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More Documents Show Darleen Druyun's Inappropriate Role in Boeing Leasing Deal

September 4, 2003 

 

Emails show that Boeing executive Darleen Druyun may have acted inappropriately in her previous role as an Air Force acquisition official, beyond what the Department of Defense (DOD) has confirmed they are investigating. The Project On Government Oversight has sent a letter to the DOD's Inspector General urging that the inquiry be expanded.

In January, 2003, Ms. Druyun was appointed Deputy General Manager for Missile Defense Systems at Boeing (see Boeing release) on the heels of her active involvement in promoting the Boeing tanker leasing deal. "Ms. Druyun's Boeing appointment shows how government officials seeking lucrative positions at defense contractors abuse the public trust," said Danielle Brian, Executive Director.

One email shows that Ms. Druyun sought to hide from Congress how the Boeing tanker leasing deal violated an arcane provision known as the Anti-Deficiency Act. An October 17, 2001 email says "Congressional acceptance of the waiver of the anti-deficiency statutes is questionable but 'nothing ventured, nothing gained.' Ms. Druyun instructed AQQ [Acquisition] to send the (sic) Steve Cortese only. The Air Force is to make no other distribution on the Hill." Steve Cortese was former majority staff director of the Senate Appropriations Committee working under Senator Ted Stevens, the top recipient of Boeing campaign contributions in Congress in 2001, according to Defense Week. Pentagon insiders have told POGO that the Boeing leasing deal would not comply with the Anti-Deficiency Act which prohibits agencies from incurring obligations for sums of money that have not been appropriated by Congress. This leasing deal violates the Anti-Deficiency Act and Congress must formally waive these restrictions in cases like the Boeing deal. So far Congress has not done so.

Boeing has claimed that Ms. Druyun is employed by a different division than that with which she worked as an Air Force official and thus did not violate conflict of interest statutes. Under the Procurement Integrity Act, former Defense officials must "not accept compensation from the concerned contractor on a $10 million DOD contract on which you performed designated services" with the notable exception that "You may accept compensation from any division or affiliate of the contractor that does not produce the same or similar products or services as the entity responsible for the contract." Ms. Druyun works for Boeing's Integrated Defense Systems which includes programs responsible for the 767 tanker program as well as the C-17 airlifter program. (Ms. Druyun also promoted a failed attempt to give Boeing $200 million annually in subsidies for the military C-17 airlifter program, see POGO Alert "The Pentagon's Self-Proclaimed 'Godmother of the C-17'.) A letter sent today by POGO, urges the DOD Inspector General to review this matter.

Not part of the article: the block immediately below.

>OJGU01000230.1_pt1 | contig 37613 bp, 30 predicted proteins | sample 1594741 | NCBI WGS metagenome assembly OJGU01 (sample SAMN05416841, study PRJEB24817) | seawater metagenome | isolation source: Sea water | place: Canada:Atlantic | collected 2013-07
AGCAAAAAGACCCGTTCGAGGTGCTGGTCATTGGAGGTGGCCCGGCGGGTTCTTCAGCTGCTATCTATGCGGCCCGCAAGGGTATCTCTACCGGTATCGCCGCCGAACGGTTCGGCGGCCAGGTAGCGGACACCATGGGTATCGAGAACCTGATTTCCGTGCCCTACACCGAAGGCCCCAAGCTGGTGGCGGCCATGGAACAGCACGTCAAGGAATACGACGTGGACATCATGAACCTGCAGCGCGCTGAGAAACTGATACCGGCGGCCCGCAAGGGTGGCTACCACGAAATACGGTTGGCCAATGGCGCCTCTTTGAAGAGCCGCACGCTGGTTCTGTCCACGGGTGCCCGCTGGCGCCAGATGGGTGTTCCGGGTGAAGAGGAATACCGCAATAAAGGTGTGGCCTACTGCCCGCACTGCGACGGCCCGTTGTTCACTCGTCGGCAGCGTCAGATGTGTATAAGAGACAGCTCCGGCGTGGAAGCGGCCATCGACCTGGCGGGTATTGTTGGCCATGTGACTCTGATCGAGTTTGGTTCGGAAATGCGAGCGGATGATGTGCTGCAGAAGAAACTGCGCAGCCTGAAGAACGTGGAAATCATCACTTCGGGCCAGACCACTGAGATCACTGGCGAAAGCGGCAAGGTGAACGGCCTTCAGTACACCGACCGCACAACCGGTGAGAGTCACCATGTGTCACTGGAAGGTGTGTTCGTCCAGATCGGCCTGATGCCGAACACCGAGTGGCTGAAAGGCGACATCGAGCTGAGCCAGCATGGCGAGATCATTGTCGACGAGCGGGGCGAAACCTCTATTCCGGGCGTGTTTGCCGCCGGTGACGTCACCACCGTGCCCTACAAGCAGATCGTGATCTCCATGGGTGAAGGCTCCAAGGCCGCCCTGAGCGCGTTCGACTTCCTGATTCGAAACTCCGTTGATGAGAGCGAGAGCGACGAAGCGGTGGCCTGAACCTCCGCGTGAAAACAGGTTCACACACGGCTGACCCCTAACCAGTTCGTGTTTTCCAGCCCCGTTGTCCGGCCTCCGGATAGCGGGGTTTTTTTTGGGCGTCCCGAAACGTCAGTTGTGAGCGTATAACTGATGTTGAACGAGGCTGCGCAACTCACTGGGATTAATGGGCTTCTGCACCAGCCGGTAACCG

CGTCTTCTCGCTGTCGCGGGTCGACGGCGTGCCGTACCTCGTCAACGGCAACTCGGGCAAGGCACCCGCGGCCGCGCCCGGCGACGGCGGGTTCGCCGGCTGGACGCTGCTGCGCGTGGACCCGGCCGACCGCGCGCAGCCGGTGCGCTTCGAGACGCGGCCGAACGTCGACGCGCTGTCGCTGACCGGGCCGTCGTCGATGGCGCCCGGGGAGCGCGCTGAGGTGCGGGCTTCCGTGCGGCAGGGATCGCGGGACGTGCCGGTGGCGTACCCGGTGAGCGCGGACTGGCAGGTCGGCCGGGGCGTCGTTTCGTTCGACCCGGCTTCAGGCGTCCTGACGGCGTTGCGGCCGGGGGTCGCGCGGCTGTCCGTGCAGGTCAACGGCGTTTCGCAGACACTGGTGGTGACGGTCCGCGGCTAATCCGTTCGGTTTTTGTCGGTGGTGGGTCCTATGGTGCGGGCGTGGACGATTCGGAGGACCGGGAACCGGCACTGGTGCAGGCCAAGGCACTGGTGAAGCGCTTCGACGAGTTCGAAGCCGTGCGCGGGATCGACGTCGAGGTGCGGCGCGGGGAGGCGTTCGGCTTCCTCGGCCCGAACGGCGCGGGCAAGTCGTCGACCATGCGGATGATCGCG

POGO investigates, exposes, and seeks to remedy systemic abuses of power, mismanagement, and subservience by the federal government to powerful special interests. Founded in 1981, POGO is a politically-independent, nonprofit watchdog that strives to promote a government that is accountable to the citizenry.

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Emails Concerning Darleen Druyun's Role in Boeing Tanker Leasing Deal

October 12, 2001 Email from Gerald Daniels (Former President and CEO, Military Aircraft and Missile Systems)

"Good meetings with the USAF (Darleen and Roche) and members of Congress yesterday and a follow up strategy session with Phi and Rudyl....USAF wants us to support their language for an operating lease. Darleen will make the actual contract favorable and is willing to go to the fainacial (sic)market with us to stress the low risk involved in such a lease...."

October 17, 2001 Email from Jerry Fergeson

"A meeting finally occurred late yesterday with Darleen Druyun to discuss the revised language and in the supporting papers developed on Monday and Tuesday. The language was accepted as written but with one concern. Congressional acceptance of the waiver of the anti-deficiency statutes is questionable but 'nothing ventured, nothing gained.' Ms. Druyun instructed AQQ to send the Steve Cortese only. The Air Force is to make no other distribution on the Hill....Ms. Druyun did direct Gen Essex and Lt. Col Pollock to take us up on our offer to meet someone from the capital market (i.e. investment banker)." [Note: Steve Cortese is former majority staff director of the Senate Appropriations Committee.]

December 19, 2001 Email from Andrew Ellis (Vice President, Washington DC Operations, The Boeing Company)

"in a one-on-one afterwards, darleen and I briefly discussed how vulnerable the program would be if it takes 10 mos. To get to contract signature. two other points in the follow-on meeting: ..(sh)e is going to have a difficult time working this through air force bureaucracy...."

December 13, 2001 Email from Gerald Daniels (Former President and CEO, Military Aircraft and Missile Systems)

"Continuous dialogue today with Darleen and her new boss, Marv Sambur. Randy Simons and Bob Gower will meet tomorrow morning with Darleen and her financial analysts to look at a family of solutions..."

April 01, 2002 Email from Andrew Ellis (Vice President, Washington DC Operations, The Boeing Company)

April 27, 2002 Email from Robert Gordon (Vice President, Boeing Capital Corporation)



Founded in 1981, the Project On Government Oversight (POGO) is a nonpartisan independent watchdog that champions good government reforms. POGO's investigations into corruption, misconduct, and conflicts of interest achieve a more effective, accountable, open, and ethical federal government.

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